The White House and leading conservative policy experts both chastised a leading Republican senator on Tuesday for calling for all Americans to begin paying federal income taxes.

Sen. Rick Scott (R-FL), chairman of the National Republican Senatorial Committee, issued a “11-point plan to rescue America” that included a proposal for all Americans to pay some form of income tax, even if it was a small amount.

Approximately half of Americans in the bottom half of the income distribution do not pay federal income taxes because they do not earn enough to be taxed and many receive tax credits. Millions of these Americans do pay federal and state government taxes in the form of payroll taxes, sales taxes and other levies.

Scott’s pitch comes at a critical juncture in conservative policymaking, as Republicans debate whether they need a proactive agenda to run on in the 2022 midterm elections. Senate Minority Leader Mitch McConnell (R-Ky.) has been adamant that the Senate Republican platform will not be released before the election, stating that the party only needs to reveal its plans for running Congress “when we take it back.”

Some Republicans have objected to this stance, believing that the party should present a set of policy priorities. House Minority Leader Kevin McCarthy (R-Calif.) is assembling a comprehensive legislative package for House Republicans, for example. Scott’s 11-point plan includes a number of long-standing conservative initiatives, such as abolishing the Education Department, constructing President Donald Trump’s border wall, and declaring that there are only two genders.

According to Samuel Hammond, a policy expert at the Niskanen Center, another center-right think tank, the GOP tax cut of 2017 doubled the standard tax deduction — and thus the number of Americans who pay no federal income taxes. According to the Tax Policy Center, a nonpartisan think tank, approximately 100 million Americans will pay no income tax in 2021. This figure is expected to fall in 2022 as pandemic-era expansions of government programs expire.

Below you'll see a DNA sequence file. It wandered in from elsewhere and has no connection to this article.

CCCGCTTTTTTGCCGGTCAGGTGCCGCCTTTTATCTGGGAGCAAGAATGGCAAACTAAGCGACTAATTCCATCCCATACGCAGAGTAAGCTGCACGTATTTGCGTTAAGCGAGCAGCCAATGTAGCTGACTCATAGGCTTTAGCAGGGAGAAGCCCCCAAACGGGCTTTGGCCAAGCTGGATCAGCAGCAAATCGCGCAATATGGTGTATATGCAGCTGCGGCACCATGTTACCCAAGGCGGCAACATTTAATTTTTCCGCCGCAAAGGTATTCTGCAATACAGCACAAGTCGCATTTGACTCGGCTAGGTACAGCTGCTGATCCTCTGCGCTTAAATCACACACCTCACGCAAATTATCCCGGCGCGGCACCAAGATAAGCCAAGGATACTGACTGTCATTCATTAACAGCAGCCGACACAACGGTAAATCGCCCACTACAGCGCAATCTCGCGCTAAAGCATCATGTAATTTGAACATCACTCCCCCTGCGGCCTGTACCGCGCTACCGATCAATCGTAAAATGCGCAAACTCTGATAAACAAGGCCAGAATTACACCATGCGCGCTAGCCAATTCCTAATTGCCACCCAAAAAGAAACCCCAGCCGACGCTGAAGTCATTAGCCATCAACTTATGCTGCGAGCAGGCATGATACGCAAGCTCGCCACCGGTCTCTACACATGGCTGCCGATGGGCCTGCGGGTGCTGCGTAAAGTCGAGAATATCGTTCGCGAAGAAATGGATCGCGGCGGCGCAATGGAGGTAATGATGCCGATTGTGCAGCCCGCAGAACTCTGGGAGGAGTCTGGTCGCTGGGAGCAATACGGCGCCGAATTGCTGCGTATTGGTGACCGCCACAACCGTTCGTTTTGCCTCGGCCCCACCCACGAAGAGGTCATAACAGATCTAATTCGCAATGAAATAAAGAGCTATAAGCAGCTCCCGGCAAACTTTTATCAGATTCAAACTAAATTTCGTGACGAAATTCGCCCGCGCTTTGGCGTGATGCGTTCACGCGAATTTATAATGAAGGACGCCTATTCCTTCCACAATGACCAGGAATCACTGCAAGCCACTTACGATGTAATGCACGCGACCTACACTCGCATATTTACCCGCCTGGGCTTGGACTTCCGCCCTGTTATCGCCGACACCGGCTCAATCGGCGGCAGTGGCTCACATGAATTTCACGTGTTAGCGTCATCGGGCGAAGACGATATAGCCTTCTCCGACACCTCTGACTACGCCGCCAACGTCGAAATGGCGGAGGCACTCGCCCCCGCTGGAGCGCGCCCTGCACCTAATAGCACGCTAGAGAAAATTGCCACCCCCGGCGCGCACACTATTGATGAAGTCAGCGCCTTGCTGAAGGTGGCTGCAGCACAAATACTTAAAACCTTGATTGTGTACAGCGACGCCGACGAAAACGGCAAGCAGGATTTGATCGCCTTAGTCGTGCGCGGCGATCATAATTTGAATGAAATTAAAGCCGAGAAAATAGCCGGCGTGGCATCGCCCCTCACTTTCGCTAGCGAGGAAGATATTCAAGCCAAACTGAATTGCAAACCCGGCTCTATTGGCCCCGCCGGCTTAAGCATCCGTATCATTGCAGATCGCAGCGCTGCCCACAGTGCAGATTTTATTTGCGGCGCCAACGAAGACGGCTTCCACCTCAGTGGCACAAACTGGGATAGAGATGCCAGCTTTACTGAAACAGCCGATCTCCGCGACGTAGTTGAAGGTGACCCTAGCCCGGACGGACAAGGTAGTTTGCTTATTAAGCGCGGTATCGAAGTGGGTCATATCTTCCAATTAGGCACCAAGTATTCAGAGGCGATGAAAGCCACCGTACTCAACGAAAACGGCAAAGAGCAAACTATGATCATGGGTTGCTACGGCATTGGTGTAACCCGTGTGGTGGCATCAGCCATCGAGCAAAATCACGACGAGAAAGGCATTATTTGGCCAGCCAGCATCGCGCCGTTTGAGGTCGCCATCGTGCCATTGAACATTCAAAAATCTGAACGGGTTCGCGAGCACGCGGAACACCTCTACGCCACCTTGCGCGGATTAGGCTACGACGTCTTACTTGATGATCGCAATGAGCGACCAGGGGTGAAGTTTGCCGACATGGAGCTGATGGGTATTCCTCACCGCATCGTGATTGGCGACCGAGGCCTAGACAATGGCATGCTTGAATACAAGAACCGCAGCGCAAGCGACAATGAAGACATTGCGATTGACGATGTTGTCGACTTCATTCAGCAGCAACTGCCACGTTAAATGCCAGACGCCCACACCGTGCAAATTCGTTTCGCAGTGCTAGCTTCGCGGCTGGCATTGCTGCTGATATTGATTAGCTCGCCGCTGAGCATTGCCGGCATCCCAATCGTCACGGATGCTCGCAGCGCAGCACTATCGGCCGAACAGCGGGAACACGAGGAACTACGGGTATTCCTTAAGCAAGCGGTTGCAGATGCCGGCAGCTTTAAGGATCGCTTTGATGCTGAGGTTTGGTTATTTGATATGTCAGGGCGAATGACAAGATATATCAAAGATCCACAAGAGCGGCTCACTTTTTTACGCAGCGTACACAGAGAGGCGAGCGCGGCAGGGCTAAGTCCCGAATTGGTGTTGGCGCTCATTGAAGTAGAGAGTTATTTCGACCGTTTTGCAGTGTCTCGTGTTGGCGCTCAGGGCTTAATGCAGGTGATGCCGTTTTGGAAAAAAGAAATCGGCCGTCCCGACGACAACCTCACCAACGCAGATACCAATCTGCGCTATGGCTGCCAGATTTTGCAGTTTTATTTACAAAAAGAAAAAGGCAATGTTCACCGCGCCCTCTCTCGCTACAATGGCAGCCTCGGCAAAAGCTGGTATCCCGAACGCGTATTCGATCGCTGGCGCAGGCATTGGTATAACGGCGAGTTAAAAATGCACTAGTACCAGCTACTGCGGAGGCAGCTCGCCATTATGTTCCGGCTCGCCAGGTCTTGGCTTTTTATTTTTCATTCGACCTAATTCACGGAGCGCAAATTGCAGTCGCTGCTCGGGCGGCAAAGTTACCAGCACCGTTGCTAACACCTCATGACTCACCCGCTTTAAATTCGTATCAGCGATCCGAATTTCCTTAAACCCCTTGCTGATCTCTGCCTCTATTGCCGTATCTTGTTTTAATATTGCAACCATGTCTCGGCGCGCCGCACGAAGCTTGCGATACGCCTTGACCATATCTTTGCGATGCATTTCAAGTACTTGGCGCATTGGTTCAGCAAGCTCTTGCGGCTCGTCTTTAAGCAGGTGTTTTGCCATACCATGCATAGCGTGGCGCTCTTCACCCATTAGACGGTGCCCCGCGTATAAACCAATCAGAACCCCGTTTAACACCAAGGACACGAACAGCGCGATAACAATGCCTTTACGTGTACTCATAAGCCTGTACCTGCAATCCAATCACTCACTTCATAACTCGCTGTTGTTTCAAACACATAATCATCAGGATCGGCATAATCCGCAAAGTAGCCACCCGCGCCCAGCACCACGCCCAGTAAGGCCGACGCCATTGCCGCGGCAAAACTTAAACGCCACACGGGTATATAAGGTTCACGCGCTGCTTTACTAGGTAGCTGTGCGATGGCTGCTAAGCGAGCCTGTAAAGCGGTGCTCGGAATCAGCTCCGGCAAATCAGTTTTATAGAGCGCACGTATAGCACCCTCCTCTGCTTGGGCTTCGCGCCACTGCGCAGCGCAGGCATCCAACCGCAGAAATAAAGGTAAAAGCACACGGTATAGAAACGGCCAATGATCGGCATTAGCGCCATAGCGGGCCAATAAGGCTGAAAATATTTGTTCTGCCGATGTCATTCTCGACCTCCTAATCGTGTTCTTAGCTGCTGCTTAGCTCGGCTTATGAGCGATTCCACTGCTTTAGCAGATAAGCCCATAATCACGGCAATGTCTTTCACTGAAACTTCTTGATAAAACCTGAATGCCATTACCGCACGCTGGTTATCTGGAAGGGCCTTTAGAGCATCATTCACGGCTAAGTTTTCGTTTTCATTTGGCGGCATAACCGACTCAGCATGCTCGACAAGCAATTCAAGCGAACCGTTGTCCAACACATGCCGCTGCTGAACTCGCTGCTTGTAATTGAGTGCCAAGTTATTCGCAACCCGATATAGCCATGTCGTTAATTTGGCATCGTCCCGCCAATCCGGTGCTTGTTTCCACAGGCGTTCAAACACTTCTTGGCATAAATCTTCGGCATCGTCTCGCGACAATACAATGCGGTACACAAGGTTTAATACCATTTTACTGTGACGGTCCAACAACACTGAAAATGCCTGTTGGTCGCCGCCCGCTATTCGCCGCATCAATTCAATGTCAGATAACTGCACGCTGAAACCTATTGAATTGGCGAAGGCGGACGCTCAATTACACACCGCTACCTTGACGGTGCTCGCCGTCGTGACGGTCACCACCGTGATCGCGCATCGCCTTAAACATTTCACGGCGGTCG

Scott’s office declined to comment or provide additional details on how his income tax proposal would work. Scott stated that seniors would be exempt from the tax, but it was unclear how the nominal tax would still apply to all Americans. The proposal also appears to raise taxes on the working class and poor, who account for the vast majority of Americans who do not pay income taxes.

Some Republicans defended the senator from Florida’s pitch. Former House Speaker Newt Gingrich praised Scott for attempting to craft a GOP policy platform ahead of the 2022 midterm elections, even though he did not support all of the platform’s specific ideas.

Among them is his proposal to cut the Internal Revenue Service’s budget by up to 50%, a provision that would make enforcing the nation’s tax laws significantly more difficult. His plan also includes a new “12-year” limit on the careers of all members of Congress and federal employees, with the exception of national security personnel, which would force dozens of current Republican lawmakers to resign. Scott’s proposal also eliminates increases to the federal debt ceiling in the absence of a declaration of war, despite the fact that Republicans under Trump repeatedly raised the nation’s debt limit to finance peacetime increases in government spending.

Indeed, Democrats pounced on Scott’s proposal. The Democratic Senatorial Campaign Committee announced Wednesday morning that it will launch a multi-million dollar radio ad campaign highlighting tax increases for millions of Americans. Congressional Democrats argued that Scott’s remarks reflect the GOP’s belief that the majority of Americans do not work hard enough.

Most working Americans already owe taxes, according to Kyle Pomerleau, a tax expert at the American Enterprise Institute, a center-right think tank. According to Pomerleau, the only way to ensure retirees and those who are not working pay taxes is to tax government benefits such as Medicare; enact a federal consumption tax that includes people who are not working; or simply require the unemployed to pay a fee. Scott has not stated which of these options he would prefer.